‘Foreign trade policy should make Indian exports competitive’April 6th, 2008 - 3:20 pm ICT by admin
New Delhi, April 6 (IANS) The annual review of India’s foreign trade policy (FTP) should seek to make the country’s exports more competitive in the backdrop of a strong currency and global slowdown, industry leaders say. The commerce and industry ministry is expected to release the annual trade policy April 11.
“There is a need for having more dynamic export promotion measures and schemes in the forthcoming Foreign Trade Policy,” said the Federation of Indian Chambers of Commerce and Industry (Ficci).
“Priority should be given to bringing down the transaction cost for Indian exporters, which is one of the highest in India amongst our competing countries,” it added.
Ficci also recommended a scheme that would lead to complete neutralization of the various kinds of duties paid by the exporters — on the lines of the current Duty Entitlement Pass Book (DEPB) programme.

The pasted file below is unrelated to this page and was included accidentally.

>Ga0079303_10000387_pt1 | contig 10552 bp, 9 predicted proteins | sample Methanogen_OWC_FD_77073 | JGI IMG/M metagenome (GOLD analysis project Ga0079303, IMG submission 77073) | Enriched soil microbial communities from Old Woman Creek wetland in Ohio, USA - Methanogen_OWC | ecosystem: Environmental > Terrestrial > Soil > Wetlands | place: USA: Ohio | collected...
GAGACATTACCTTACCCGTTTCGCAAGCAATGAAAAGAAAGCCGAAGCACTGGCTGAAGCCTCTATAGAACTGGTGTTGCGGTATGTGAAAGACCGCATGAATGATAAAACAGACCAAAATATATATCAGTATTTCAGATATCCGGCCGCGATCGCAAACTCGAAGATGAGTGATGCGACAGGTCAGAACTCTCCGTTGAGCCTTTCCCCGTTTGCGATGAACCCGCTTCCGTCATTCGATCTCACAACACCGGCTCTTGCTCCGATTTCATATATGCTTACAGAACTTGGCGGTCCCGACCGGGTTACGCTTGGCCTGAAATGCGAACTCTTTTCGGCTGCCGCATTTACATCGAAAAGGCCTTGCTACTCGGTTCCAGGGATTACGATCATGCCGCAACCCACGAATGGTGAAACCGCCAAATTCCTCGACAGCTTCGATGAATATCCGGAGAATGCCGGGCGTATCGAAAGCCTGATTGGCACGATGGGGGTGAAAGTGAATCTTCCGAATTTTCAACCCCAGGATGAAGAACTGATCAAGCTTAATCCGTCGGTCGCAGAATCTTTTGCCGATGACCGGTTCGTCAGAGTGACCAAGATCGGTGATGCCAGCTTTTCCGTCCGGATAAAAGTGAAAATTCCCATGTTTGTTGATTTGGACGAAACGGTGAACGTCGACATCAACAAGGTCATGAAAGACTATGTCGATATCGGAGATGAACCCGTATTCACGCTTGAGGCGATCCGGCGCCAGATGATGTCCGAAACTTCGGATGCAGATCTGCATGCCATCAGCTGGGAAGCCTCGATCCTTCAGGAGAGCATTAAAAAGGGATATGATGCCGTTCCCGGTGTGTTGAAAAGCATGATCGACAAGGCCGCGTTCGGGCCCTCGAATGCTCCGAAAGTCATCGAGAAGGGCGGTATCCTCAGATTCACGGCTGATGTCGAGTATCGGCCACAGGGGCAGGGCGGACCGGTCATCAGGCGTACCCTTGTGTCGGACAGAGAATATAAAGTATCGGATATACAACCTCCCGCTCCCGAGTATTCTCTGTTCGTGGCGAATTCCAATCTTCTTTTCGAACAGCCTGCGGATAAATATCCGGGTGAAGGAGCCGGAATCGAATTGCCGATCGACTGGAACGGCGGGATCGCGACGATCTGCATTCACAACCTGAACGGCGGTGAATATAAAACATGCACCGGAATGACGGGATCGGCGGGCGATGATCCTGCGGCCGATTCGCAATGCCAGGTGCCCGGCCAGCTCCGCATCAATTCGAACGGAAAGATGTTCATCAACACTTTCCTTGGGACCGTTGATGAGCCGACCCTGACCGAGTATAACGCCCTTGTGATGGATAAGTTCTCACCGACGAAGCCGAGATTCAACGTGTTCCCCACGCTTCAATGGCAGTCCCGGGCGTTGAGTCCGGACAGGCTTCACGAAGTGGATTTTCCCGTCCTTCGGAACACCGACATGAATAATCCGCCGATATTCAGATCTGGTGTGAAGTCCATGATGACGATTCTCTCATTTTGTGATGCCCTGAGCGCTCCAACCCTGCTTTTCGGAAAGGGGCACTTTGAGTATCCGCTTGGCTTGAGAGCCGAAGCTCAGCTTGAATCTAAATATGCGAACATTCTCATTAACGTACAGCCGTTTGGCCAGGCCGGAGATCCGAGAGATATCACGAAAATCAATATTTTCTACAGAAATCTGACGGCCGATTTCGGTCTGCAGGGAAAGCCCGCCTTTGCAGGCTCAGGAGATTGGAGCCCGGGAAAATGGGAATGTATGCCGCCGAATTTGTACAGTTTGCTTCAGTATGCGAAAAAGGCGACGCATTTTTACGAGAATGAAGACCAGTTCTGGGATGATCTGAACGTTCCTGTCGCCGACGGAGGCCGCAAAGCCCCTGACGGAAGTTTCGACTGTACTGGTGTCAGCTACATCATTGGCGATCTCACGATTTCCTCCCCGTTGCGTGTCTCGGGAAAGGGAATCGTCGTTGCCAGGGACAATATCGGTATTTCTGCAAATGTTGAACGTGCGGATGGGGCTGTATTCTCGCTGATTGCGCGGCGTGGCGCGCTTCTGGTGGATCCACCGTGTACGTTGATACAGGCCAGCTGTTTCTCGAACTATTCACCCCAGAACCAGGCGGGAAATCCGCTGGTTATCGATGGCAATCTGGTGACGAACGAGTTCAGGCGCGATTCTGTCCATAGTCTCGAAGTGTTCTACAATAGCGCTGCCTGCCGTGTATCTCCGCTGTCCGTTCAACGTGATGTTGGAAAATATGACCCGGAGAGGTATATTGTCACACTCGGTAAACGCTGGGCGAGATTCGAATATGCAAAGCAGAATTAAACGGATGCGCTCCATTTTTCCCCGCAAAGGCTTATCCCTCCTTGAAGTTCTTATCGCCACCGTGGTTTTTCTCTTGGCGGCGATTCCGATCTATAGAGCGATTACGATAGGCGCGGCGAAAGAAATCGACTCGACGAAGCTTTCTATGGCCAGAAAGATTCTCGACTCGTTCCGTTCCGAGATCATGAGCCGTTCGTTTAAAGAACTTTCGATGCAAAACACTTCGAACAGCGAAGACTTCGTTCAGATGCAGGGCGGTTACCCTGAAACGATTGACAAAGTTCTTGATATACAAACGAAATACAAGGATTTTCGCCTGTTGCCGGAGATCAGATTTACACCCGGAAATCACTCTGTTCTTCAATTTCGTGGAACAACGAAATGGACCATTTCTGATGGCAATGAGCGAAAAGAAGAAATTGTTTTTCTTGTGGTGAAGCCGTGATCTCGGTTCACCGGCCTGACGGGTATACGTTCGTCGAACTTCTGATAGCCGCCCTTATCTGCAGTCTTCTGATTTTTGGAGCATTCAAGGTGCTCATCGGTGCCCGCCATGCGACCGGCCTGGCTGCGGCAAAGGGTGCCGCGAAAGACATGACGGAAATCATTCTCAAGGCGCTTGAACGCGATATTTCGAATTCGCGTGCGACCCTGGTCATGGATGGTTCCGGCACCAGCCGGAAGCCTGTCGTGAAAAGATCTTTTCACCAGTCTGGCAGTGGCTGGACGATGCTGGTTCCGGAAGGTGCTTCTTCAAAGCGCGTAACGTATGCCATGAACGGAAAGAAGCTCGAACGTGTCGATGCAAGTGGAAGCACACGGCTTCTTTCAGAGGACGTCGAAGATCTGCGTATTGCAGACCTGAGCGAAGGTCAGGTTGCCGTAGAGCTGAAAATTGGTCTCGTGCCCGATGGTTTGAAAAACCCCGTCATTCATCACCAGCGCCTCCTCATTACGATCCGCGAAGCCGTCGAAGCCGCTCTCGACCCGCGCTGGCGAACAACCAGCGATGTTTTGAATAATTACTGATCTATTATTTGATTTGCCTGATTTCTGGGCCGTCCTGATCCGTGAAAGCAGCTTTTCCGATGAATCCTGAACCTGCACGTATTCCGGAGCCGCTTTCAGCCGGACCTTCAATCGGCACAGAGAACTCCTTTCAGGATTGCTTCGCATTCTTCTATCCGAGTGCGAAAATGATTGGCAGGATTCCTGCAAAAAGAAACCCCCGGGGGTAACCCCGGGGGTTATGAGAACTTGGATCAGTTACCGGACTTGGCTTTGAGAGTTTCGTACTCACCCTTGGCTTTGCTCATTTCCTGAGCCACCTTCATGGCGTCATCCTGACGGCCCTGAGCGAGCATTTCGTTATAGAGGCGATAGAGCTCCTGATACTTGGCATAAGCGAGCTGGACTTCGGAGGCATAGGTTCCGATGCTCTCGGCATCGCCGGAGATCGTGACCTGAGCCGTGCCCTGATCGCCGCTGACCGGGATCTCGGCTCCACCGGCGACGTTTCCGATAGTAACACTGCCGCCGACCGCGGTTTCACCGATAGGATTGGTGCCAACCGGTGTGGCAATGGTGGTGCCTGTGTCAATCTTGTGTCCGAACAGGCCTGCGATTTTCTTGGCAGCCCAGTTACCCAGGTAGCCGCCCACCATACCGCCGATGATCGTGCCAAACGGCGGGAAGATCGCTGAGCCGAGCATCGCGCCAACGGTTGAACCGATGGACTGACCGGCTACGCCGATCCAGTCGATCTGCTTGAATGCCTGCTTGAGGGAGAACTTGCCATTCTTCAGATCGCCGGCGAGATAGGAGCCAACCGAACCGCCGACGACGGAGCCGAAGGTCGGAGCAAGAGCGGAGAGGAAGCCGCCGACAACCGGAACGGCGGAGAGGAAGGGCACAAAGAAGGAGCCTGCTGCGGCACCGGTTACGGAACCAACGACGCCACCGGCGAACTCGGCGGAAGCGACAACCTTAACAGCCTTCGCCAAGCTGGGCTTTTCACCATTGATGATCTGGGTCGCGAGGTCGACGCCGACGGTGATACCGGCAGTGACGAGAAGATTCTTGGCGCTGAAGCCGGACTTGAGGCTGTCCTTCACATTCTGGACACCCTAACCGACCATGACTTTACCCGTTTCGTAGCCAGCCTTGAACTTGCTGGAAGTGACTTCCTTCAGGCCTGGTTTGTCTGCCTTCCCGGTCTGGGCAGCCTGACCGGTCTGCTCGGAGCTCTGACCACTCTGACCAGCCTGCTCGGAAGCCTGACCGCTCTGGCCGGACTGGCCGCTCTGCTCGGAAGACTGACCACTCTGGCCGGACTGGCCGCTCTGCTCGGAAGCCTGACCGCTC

The DEPB scheme allows exporters to get a refund of the government duties that they have to pay on import of inputs. It had come under severe criticism from the World Trade Organisation (WTO) that called it an export subsidy given by the government.
It was about to expire March 31 this year but has been given another extension.
India’s share was 1 percent in world merchandize exports in 2006. Till the first half of 2007 the share remained the same. This needs to be increased significantly, Ficci said.
Said the Associated Chambers of Commerce and Industry of India (Assocham): “The government and exporters need to go on war-footing to make exports more competitive in the wake of rupee appreciation for fiscal 2008-09.”
In the wake of the rupee appreciating by 9 percent during April-January 2007-08, exporters said large-scale adjustments needed to be incorporated in their business module.
Assocham also urged exporters to categorise the products according to the needs and taste of the international markets.
It has also suggested that congestion at the ports be managed for sustaining growth in exports.
“There have also been incidents of theft and pilferage at the ports due to poor security. Such incidents affect relations of Indian exporters with overseas buyers adversely, so much so that at times all future orders are cancelled,” it said.
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